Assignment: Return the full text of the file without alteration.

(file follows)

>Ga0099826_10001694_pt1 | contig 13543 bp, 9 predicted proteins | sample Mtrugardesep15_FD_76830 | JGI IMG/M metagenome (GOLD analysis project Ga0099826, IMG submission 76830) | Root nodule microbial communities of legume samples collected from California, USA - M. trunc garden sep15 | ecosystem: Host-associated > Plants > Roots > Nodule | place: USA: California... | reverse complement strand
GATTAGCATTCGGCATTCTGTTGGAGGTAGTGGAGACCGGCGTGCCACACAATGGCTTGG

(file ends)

>Ga0099826_10001694_pt1 | contig 13543 bp, 9 predicted proteins | sample Mtrugardesep15_FD_76830 | JGI IMG/M metagenome (GOLD analysis project Ga0099826, IMG submission 76830) | Root nodule microbial communities of legume samples collected from California, USA - M. trunc garden sep15 | ecosystem: Host-associated > Plants > Roots > Nodule | place: USA: California... | reverse complement strand
GATTAGCATTCGGCATTCTGTTGGAGGTAGTGGAGACCGGCGTGCCACACAATGGCTTGG